Bouncing around the Middle East, Part 2

Omani cat and goats

I met Michele in Korea, when she was teaching English in Cheju Province and I was in Seoul. Recently I asked her for an interview about the time she taught in the Middle East, in Kuwait, Oman and the West Bank. Part 1 deals with her experience in Kuwait. Thanks to Michele for all the photos.

Michele’s story

Michele in the desert

In 2003 I went to Oman, which was totally different from Kuwait—certainly in Sohar. It was lush. I don’t know what they were growing on those farms, but it was just beautiful. Sohar was a little town on the coast, about a two-hour drive northwest from Muscat, the capitol. I was working at Sohar University, which was the first private university in Oman. It was founded in 2001 by Sultan Qaboos, who overthrew his father in 1970 and then instituted much-needed reforms and modernization. Many times I’ve heard that in the 1970s there was only ten kilometers of paved road in the whole country, which seems hard to believe. Sultan Qaboos dragged Oman into the 20th century, building schools, hospitals and roads. Oman doesn’t have much oil, so they rely on agriculture. None of the countries in that area manufacture cars or anything like that.

In Oman the Indians and other foreign workers were treated completely differently from how they were treated in Kuwait. Once I was at the airport renting a car, and the Omani guy at the desk was speaking Hindi to another employee. I was astonished because a Kuwaiti would only speak Arabic to the other workers. Omanis were willing to treat others like people, not as if they were not human. So that was a very nice change. So was the sea. My apartment was right next to the water. Unfortunately I couldn’t see it from my apartment, but I could if I stepped outside. I rented a car shortly after arriving. Omanis drive on the right as they do in the United States, and the laws are basically the same.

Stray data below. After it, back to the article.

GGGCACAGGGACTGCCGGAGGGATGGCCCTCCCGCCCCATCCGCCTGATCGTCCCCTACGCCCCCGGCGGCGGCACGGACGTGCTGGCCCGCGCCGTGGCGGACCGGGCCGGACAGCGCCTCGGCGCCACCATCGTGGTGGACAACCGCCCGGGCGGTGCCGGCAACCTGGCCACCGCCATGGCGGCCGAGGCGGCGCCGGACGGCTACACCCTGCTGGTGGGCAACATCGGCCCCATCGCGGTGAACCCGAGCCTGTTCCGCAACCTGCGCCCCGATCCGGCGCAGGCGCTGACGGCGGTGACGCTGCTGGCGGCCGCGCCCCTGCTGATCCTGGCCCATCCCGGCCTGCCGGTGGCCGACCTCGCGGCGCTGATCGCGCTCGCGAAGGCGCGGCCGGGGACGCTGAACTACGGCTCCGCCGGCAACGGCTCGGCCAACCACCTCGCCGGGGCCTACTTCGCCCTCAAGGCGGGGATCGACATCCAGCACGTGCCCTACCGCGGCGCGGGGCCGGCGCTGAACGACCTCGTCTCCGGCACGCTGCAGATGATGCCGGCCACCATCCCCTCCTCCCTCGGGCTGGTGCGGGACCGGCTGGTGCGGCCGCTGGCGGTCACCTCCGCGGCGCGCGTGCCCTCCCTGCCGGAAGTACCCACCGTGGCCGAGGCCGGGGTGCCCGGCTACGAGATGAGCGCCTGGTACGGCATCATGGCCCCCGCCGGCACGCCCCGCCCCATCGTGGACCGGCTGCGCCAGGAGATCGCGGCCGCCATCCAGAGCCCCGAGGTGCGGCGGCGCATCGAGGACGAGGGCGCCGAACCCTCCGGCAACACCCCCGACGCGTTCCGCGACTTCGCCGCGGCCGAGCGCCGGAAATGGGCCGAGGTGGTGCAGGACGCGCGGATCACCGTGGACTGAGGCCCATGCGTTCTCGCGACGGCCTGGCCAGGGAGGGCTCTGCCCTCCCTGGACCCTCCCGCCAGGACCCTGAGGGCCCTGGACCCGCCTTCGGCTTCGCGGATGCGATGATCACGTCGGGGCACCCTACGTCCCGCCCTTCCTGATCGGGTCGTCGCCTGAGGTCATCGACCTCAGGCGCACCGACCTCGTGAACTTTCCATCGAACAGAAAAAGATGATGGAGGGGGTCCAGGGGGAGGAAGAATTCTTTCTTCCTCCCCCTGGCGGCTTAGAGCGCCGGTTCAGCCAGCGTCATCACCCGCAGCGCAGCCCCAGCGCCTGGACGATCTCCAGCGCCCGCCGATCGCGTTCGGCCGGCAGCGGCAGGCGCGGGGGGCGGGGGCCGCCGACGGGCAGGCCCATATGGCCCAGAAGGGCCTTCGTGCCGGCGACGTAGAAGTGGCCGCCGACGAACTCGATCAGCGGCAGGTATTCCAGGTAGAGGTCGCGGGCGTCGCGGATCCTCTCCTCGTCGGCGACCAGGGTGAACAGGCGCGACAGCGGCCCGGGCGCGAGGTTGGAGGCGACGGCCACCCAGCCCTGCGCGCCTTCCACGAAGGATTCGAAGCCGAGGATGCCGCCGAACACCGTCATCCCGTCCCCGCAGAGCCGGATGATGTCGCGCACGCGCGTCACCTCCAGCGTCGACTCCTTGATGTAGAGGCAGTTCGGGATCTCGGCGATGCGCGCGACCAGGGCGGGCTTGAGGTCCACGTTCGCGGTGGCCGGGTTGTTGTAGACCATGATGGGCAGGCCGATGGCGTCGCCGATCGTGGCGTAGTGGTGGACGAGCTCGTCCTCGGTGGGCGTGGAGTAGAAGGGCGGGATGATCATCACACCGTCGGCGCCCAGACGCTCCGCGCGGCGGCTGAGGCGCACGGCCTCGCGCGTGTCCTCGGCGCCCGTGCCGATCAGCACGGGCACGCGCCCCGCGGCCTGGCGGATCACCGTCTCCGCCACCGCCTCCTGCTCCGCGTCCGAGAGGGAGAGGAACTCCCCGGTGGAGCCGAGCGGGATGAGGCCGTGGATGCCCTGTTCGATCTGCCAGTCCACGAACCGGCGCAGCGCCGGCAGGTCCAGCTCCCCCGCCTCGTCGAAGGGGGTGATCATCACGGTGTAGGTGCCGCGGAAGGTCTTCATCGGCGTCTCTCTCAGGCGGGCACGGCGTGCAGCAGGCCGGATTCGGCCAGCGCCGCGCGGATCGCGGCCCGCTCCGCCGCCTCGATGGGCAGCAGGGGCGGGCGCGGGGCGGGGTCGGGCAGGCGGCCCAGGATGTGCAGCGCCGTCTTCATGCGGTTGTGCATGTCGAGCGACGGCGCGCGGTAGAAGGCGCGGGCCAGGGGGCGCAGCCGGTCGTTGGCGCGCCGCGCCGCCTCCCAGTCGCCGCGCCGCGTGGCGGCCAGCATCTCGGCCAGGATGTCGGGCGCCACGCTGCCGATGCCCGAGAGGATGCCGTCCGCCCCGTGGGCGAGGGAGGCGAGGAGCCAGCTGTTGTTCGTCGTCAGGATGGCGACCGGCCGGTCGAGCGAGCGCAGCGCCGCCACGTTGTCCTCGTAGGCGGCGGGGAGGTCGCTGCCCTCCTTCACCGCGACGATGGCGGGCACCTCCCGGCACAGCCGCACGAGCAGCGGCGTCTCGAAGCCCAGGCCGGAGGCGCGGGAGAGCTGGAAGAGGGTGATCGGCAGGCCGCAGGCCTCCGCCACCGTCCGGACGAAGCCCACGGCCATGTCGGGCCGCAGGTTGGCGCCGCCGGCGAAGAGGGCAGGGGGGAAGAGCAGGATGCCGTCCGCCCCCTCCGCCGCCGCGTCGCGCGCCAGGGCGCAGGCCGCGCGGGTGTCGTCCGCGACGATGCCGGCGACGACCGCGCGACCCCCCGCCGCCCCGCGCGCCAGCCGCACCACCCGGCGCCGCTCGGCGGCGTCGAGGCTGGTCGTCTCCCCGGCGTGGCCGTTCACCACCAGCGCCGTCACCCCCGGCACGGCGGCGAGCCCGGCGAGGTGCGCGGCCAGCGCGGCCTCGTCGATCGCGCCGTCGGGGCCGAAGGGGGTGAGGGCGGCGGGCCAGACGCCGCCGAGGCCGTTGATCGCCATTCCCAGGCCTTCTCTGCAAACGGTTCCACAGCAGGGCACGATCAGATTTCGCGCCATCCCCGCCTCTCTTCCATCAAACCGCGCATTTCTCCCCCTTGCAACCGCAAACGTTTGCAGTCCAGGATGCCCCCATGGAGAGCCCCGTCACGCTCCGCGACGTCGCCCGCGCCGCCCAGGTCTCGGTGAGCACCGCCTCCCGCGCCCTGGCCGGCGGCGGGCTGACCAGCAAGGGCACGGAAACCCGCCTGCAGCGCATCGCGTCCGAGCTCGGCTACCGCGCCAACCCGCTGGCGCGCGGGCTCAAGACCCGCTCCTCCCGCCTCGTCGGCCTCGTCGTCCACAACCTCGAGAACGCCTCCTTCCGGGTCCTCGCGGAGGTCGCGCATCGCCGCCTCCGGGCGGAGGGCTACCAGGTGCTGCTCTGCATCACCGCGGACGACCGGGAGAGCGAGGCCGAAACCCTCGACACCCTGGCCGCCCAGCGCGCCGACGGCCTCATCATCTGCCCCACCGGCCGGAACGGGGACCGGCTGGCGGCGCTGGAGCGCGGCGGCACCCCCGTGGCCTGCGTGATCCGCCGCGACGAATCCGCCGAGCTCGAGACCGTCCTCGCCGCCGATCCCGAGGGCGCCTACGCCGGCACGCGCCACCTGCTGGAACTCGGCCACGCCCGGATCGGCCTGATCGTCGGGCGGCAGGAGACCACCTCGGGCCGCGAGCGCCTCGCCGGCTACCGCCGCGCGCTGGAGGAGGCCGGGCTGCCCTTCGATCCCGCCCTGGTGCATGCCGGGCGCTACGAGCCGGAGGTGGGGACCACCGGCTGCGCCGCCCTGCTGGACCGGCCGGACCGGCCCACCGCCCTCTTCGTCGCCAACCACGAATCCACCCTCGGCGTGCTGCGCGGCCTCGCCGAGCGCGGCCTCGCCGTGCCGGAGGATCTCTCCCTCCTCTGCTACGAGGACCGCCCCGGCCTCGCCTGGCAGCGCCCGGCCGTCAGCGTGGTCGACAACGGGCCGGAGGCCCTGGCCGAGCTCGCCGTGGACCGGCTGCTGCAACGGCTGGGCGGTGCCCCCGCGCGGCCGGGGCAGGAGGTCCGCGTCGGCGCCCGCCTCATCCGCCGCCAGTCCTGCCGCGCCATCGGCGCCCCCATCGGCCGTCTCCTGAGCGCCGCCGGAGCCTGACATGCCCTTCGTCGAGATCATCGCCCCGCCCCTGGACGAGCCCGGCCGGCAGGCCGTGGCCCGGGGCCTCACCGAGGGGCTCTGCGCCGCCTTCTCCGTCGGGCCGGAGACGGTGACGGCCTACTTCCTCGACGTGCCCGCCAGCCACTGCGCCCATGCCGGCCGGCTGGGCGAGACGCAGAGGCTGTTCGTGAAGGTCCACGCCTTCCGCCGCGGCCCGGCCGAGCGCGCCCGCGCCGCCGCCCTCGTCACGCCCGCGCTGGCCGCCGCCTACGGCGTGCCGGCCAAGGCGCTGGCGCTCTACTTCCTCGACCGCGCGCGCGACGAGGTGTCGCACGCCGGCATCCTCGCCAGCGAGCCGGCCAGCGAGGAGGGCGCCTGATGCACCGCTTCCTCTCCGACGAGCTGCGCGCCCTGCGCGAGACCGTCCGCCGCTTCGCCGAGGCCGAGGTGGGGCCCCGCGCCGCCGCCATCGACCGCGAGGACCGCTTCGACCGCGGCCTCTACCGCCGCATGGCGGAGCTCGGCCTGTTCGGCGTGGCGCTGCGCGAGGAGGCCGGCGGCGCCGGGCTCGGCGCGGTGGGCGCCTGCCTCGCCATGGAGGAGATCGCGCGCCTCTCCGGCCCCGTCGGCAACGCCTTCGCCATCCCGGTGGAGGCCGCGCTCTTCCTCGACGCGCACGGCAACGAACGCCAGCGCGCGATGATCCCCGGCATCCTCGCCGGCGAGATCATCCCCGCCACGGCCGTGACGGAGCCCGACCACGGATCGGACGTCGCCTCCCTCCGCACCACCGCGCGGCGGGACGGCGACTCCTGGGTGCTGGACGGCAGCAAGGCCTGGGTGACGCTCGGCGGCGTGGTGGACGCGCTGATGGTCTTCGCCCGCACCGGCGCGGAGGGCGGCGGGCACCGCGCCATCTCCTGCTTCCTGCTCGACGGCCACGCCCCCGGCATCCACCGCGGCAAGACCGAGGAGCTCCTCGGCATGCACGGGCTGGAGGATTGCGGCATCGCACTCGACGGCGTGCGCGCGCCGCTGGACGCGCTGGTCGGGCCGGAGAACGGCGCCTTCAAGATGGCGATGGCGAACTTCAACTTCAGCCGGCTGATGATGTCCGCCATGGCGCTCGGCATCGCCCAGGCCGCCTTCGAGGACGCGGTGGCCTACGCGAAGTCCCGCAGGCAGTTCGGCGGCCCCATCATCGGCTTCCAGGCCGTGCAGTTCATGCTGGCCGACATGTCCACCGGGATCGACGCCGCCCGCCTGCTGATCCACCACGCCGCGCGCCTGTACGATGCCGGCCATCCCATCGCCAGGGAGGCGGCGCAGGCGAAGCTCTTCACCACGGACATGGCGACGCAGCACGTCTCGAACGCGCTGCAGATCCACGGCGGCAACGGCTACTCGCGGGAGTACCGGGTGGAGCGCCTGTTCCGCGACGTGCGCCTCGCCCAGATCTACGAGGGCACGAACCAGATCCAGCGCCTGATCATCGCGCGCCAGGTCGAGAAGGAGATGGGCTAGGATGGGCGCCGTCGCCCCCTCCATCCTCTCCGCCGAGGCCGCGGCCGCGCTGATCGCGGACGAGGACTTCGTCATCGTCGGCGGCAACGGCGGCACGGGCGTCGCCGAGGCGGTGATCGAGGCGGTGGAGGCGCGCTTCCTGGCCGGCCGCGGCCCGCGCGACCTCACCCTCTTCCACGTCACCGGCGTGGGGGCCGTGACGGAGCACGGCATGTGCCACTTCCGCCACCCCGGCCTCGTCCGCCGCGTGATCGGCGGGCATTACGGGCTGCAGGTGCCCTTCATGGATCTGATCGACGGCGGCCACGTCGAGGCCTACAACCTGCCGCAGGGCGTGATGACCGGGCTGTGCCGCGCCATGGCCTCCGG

Omani door

I did have an issue once with this car. I was driving with a Kuwaiti license because I didn’t know I had to have an Omani license. If I’d had a tourist visa, I could have driven on any current driving license. Every now and then there would be checkpoints where the police would stop you to see whether you had a license and were wearing your seatbelt. One day I was stopped on the way to the university. When the officer found that I didn’t have an Omani license, he immediately impounded the car. I was livid. Of course I was wrong. I should have found out what the law was, but I was very angry that he didn’t even give me a 24-hour notice. The car stayed there, and I had to walk the rest of the way to work. That was an eye-opener. I was able to get a license very easily – in less than 48 hours – but still—in Kuwait nobody respected the police, apparently because they were on the bottom rung of Kuwaiti society. Everyone just disregarded them. But in Oman people actually did what the police told them. After that I made sure I had everything right. I had to pay a fine, and I was able to get the car back. You really needed to have a car. Public transportation was non-existent. There were taxis, and they weren’t expensive. Some people did rely on them for years, but I liked to be able to just go out and get in the car and go. Also, in Oman the taxi drivers spoke only Arabic. I know some Arabic, but I just found it such a hassle.

The university was nice. I don’t remember how many students we had overall. Again, as I found with colleagues throughout the Mid-East, the ones at Sohar were kind of bizarre. They had issues with alcohol, or they had been there a long time. Maybe it wasn’t the Gulf that had gotten to them, but they seemed cynical and a number were just unhappy people. And they weren’t really teachers. I mean, to teach at the university you had to have a master’s degree in something, but it didn’t have to be in English teaching or a related field.